Members of Wood Buffalo’s council are committing to ensure the past events at Moccasin Flats are recognized.
In the late 1970’s early 1980’s, Indigenous residents were forced from their home along the Clearwater and Athabasca junction to help further develop the urban service area. The area is now home to the Syncrude Towers.
It’s been over a year since the report on Moccasin Flats was released.
Councillor Verna Murphy tells Mix News they understand it’s been frustrating waiting for answers, however, they’ve done everything they can at this moment.
“This mayor and council, I will defend them until my dying breath on how we’ve handled this situation because we have owned it, we have brought it into chambers, we’ve had the discussions, we’ve brought it to the province, we’ve brought it to the federal level.”
On Wednesday, CEO of McMurray Métis Bill Loutitt directly addressed Mayor Don Scott on the issue – during the RMWB’s Truth and Reconciliation Sharing Circle. There, he demanded an apology and action.
“We’ve got the truth. Now we want to see reconciliation,” Loutitt said. “This is where council is dragging their feet. We’ve seen this before when we were before council and they voted against stuff that they’d support if it were a white group and if it’s native, there are certain councillors who vote against us.”
Murphy says this claim is simply wrong and offensive.
“If anything, this mayor and council have worked harder on that particular issue then anybody else in the history of the municipality. It’s disappointing to us that it takes time to get things done.”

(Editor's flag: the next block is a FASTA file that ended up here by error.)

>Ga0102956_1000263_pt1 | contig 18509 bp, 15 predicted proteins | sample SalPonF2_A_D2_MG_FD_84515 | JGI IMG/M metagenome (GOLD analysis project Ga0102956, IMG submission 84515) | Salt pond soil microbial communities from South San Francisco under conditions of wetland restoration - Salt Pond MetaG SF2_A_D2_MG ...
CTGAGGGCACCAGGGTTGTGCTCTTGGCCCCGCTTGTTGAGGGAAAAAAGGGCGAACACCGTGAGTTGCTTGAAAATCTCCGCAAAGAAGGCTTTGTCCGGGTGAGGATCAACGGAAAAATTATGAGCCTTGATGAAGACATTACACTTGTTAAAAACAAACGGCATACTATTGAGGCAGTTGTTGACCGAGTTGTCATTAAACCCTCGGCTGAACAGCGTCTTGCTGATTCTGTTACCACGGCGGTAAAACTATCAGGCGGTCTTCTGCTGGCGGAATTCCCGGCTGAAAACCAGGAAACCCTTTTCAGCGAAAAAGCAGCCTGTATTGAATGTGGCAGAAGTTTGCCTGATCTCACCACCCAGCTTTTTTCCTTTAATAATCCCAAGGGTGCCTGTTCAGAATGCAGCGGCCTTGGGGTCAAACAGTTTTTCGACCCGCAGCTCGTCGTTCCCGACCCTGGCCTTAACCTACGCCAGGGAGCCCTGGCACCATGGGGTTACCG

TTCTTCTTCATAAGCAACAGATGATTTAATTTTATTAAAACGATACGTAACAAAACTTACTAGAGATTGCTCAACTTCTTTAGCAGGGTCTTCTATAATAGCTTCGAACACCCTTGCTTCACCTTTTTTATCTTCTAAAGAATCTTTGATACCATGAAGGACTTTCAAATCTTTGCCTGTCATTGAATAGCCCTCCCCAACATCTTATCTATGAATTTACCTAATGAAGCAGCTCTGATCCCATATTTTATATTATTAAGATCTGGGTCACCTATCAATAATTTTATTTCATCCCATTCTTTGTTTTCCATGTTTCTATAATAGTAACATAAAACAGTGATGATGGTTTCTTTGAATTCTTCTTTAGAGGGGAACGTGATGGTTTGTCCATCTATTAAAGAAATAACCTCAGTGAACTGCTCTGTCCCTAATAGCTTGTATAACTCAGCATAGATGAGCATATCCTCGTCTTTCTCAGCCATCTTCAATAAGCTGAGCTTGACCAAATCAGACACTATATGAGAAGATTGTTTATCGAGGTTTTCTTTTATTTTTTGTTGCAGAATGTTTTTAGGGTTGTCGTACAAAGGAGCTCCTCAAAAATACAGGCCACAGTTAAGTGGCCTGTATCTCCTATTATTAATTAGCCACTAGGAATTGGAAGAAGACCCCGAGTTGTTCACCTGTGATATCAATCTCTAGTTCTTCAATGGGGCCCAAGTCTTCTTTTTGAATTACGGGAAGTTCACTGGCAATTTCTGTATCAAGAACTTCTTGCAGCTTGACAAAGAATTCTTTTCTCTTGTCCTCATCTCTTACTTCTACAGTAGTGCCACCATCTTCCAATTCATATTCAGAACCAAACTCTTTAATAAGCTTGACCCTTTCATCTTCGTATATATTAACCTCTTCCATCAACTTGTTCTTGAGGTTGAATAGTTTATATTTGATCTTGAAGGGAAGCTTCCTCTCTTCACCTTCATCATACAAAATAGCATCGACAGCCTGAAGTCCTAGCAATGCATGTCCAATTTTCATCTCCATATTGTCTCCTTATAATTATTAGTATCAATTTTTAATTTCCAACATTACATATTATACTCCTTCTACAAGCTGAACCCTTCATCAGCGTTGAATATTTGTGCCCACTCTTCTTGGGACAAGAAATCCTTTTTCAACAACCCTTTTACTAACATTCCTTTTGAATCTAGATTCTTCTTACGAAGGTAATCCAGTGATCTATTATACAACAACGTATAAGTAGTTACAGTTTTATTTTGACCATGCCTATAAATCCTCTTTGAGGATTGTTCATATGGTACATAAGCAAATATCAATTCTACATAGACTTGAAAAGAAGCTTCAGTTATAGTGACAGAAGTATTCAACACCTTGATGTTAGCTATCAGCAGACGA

Murphy, whose daughter has Indigenous status, believes the municipality has improved their relationship tenfold with the Indigenous communities over the last few years.
This includes projects such as the Fort McKay Area Structure Plan.
Meanwhile, in a statement sent to Mix News, Mayor Don Scott says he’s promising to have an update on the matter within the next 60 days.
“Our council is committed to moving forward in the spirit of reconciliation on the issue of Moccasin Flats,” he said. “I am reaching out to Mr. Loutitt and the McMurray Métis Board to gather further ideas. All of my council colleagues have a strong commitment to our Indigenous partners in the region, and I support their hard work and commitment.”
The McMurray Métis are hoping to see a land transfer be a part of the reconciliation over this past injustice.